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Steel Ourselves Against Tariffs to Save Jobs

January 06, 2002|JIM KOLBE

American manufacturers in a number of industries are being forced to cut costs and staff. We may hate the word "recession," but the reality is that the economy and those who toil to make it work are hurting. Yet even as Congress and the Bush administration try to find ways to improve the economy, such as the economic stimulus package, others want to build trade walls that would be counterproductive to our goal of restarting the U.S. economy.

The case of steel imports provides a good example of the challenges facing those who advocate free trade in Washington. The International Trade Commission's recent investigation into steel imports already has determined that, in a number of product categories, imports have injured domestic steel producers. Last month, the trade panel decided on measures to remedy these injuries and forwarded these recommendations to President Bush, who is expected to decide on protective measures by mid-February.

The six-member U.S. panel was guided in its decisions by U.S. trade law, which says any final remedy imposed by the president must "provide greater economic and social benefit than costs."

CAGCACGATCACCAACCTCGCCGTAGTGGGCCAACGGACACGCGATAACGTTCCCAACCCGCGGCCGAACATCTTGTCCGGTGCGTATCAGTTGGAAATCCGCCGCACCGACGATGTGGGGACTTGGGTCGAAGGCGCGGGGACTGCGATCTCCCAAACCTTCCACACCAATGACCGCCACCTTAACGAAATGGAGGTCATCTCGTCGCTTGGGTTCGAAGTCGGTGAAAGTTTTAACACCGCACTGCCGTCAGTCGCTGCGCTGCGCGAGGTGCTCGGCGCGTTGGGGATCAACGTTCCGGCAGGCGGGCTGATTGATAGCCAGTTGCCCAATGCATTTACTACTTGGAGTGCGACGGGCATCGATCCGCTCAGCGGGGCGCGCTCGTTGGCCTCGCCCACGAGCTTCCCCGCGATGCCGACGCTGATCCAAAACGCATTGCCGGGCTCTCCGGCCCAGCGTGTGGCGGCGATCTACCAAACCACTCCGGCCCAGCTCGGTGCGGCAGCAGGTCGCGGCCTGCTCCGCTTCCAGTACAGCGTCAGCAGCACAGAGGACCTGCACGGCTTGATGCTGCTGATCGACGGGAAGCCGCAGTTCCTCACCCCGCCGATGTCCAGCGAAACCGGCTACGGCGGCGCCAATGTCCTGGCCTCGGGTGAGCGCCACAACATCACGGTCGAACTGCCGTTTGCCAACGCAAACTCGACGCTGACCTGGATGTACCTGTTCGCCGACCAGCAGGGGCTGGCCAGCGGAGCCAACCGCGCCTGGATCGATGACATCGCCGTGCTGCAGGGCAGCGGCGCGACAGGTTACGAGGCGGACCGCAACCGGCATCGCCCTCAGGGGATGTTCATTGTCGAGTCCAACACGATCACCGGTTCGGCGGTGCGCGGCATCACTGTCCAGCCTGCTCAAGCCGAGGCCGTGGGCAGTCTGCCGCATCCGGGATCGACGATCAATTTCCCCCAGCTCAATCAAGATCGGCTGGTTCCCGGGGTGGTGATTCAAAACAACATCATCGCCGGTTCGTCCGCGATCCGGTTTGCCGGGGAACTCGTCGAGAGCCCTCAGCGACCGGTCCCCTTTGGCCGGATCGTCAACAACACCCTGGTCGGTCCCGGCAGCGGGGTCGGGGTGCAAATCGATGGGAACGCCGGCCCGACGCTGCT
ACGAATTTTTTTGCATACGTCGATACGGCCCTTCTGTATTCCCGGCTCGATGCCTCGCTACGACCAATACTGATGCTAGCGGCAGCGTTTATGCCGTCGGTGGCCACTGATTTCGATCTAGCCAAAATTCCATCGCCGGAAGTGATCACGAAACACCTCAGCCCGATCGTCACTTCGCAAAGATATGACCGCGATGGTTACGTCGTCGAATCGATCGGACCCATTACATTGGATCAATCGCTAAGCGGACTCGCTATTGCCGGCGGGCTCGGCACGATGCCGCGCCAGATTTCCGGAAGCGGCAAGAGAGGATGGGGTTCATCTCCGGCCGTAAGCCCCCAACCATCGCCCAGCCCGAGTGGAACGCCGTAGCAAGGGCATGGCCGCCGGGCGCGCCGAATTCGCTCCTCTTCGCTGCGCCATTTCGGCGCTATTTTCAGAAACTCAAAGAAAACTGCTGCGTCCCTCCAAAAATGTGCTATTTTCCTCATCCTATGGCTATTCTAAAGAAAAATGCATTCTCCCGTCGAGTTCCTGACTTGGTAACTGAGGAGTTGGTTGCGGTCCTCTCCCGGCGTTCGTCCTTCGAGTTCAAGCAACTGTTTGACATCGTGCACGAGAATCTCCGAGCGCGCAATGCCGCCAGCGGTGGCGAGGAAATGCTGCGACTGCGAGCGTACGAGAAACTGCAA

During its deliberations, the panel was asked by domestic integrated steel producers to apply tariffs of up to 50% on steel imports.

But many of the steel producers asking for tariffs have failed to keep up with domestic and international competitors by not modernizing, cutting costs, consolidating plants or shutting down unprofitable operations. These companies seeking protection employ about 160,000 workers.

On the other hand, there are more than 100,000 U.S. businesses that consume steel imports. These businesses employ 12.8 million Americans and rely on getting raw material and other products at globally competitive prices to compete with foreign interests.

If the price of steel imports increases because of a tariff of 40% to 50%, 30,000 Americans who work for steel-using companies could lose their jobs. Many steel-consuming companies will go out of business or move offshore. Quotas and other measures could have even more damaging effects on steel-using industries.

These companies would not be the only downstream victims of any tariff. All Americans, as consumers of steel-containing products--cars, washing machines and other appliances, truck brakes, fire extinguishers, bridges and other new construction--will pay an invisible "tax" on these items. We in effect would be forced to protect companies that can't compete in the global economy.

It is clear that some domestic steel producers need help to get out from under the costs of the health care and retirement packages of steelworkers. Yet there are measures that would go far toward solving the problem without affecting the price of steel imports.

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Rep. Jim Kolbe, a Republican, represents Arizona.

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